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Braves could be waiting for Craig Kimbrel, per report

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Kimbrel has to sign with someone eventually. Could that team be the Braves?

MLB: World Series-Boston Red Sox at Los Angeles Dodgers Richard Mackson-USA TODAY Sports

Craig Kimbrel is still unsigned as the calendar flips to February. As fate would have it, the Braves would benefit from adding a proven closer to their bullpen, especially given the uncertainties presented by Arodys Vizcaino and A.J. Minter.

According to Jon Heyman of MLB Network, people around baseball suspect the Braves are “lying in the weeds for the superstar closer” and may be waiting for his price to drop.

Despite the slow offseason, relievers not named Craig have done pretty well for themselves. Zach Britton got 3/$39M, Jeurys Familia got 3/$30M, Adam Ottavino got 3/$27M, Joe Kelly got 3/$25M, Andrew Miller got 2/$25M and David Robertson got 2/$23M. All of those guys are good, but they aren’t the generational talent that Kimbrel has been through the first eight seasons of his career.

MLB Trade Rumors predicted Kimbrel would get four years and $70M at the onset of the offseason. This late in the game, it seems unlikely he will approach that figure. He won’t sign cheap, but he figures to have a handful of suitors should his price drop closer to the $15M area.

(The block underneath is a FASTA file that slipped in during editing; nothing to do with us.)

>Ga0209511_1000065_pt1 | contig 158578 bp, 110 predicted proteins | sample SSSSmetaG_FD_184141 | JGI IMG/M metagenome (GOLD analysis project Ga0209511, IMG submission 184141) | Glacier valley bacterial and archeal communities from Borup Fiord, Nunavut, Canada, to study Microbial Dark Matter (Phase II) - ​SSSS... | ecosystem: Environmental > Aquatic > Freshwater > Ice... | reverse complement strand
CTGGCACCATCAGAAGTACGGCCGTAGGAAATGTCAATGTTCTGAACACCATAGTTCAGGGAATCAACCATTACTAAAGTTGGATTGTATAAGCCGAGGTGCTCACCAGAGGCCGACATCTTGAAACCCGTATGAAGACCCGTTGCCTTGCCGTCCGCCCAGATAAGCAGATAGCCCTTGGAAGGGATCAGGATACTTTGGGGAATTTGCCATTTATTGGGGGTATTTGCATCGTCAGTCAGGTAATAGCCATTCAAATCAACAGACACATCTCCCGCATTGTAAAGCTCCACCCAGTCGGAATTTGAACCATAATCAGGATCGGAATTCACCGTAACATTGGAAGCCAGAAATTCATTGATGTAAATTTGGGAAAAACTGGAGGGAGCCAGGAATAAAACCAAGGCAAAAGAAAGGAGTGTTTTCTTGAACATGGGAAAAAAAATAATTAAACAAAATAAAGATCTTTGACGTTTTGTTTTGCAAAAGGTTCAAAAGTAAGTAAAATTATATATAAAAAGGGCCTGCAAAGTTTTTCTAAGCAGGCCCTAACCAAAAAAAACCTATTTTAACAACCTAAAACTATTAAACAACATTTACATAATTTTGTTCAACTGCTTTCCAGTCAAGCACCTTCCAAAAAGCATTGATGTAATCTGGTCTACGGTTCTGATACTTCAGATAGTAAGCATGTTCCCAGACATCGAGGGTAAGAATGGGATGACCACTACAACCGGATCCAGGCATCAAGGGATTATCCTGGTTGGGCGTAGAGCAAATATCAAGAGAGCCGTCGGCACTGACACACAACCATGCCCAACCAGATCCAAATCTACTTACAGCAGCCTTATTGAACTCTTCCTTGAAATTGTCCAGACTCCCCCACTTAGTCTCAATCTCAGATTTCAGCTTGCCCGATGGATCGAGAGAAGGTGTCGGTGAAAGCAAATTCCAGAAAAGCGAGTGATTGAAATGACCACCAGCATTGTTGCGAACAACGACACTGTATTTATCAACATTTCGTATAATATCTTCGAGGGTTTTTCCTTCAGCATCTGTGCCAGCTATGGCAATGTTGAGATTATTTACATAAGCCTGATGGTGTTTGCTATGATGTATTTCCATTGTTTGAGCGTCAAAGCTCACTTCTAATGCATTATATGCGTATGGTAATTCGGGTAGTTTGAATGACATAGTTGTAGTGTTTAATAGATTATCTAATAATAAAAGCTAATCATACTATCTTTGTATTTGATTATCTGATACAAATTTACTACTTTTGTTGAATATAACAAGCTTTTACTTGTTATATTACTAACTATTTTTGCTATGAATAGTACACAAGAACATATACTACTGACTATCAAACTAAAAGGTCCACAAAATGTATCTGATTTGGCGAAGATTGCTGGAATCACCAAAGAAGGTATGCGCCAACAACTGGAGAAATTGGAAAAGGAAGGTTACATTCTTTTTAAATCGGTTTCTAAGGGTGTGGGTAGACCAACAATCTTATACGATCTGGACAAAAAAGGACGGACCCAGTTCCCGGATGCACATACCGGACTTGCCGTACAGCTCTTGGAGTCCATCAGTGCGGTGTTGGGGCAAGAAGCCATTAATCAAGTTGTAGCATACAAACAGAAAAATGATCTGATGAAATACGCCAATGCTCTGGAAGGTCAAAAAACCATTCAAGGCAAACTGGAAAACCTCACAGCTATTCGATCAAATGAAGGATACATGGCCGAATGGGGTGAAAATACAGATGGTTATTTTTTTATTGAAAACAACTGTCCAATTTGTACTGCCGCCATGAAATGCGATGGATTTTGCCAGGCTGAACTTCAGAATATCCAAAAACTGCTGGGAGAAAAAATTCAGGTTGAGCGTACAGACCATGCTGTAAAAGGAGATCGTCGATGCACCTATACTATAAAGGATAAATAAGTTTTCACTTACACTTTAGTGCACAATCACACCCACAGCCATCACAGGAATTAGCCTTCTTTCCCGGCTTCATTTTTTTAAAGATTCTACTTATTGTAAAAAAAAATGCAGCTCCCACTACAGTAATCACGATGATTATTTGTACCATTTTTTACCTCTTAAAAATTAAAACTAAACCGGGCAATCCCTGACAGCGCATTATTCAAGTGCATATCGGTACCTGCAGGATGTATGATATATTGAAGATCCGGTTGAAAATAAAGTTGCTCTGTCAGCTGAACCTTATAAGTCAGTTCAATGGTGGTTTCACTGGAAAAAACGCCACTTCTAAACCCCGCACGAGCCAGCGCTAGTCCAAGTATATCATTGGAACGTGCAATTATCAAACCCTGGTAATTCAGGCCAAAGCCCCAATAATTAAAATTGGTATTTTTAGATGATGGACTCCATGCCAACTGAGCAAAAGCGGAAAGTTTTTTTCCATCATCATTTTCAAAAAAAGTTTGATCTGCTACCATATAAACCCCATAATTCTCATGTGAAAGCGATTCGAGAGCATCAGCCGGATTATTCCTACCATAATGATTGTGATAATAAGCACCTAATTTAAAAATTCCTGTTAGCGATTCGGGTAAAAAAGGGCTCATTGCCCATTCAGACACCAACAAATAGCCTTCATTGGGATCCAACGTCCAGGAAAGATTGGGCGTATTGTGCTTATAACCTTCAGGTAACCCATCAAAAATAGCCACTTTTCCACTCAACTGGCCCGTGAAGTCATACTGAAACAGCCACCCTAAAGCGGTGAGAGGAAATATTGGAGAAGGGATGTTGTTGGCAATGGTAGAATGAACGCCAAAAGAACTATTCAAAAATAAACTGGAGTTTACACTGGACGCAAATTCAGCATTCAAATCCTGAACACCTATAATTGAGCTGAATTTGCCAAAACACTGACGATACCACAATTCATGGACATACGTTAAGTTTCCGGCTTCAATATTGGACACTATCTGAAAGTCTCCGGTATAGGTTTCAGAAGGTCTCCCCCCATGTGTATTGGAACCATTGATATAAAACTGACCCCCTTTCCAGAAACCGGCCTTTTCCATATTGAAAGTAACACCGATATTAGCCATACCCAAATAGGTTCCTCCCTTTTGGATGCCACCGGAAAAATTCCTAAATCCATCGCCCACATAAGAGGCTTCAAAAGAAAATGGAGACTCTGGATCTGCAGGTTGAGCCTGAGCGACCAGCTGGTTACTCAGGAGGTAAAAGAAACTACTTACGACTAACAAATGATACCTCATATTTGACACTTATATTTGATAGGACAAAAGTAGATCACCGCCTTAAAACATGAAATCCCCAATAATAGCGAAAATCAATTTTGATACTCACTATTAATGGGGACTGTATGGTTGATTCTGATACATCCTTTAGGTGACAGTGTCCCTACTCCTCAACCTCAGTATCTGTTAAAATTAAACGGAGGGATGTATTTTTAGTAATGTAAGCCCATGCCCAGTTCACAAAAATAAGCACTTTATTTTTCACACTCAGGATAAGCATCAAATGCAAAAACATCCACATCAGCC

Kimbrel, 31 in May, is coming off arguably his worst season. What’s hilarious is that his worst season is better than just about everyone else’s good seasons, so the context is crucial. He racked up 42 saves for the World Series champion Red Sox with a 2.74 ERA, 3.13 FIP, 13.86 K/9 and 4.48 BB/9 across 62 innings. Kimbrel was his usual other-world self in 2017 when he posted a career-best 1.42 FIP.

How much can (and should) the Braves pay their closer? That’s the question.

It’s hard to imagine a scenario where Craig gets less than three years. It seems possible (probable?) whoever signs him will have to include a fourth year, even if it turns out to be a mutual or vesting option. In today’s game of shortened starts and heavy reliance on the bullpen, that isn’t an absurd amount to pay, especially if Kimbrel rebounds from his less-than-stellar 2018. He does have a lot of milage on his arm, though, and paying for Craig’s mid-30s isn’t a risk-free proposition.

Braves pitchers and catchers report in 15 days.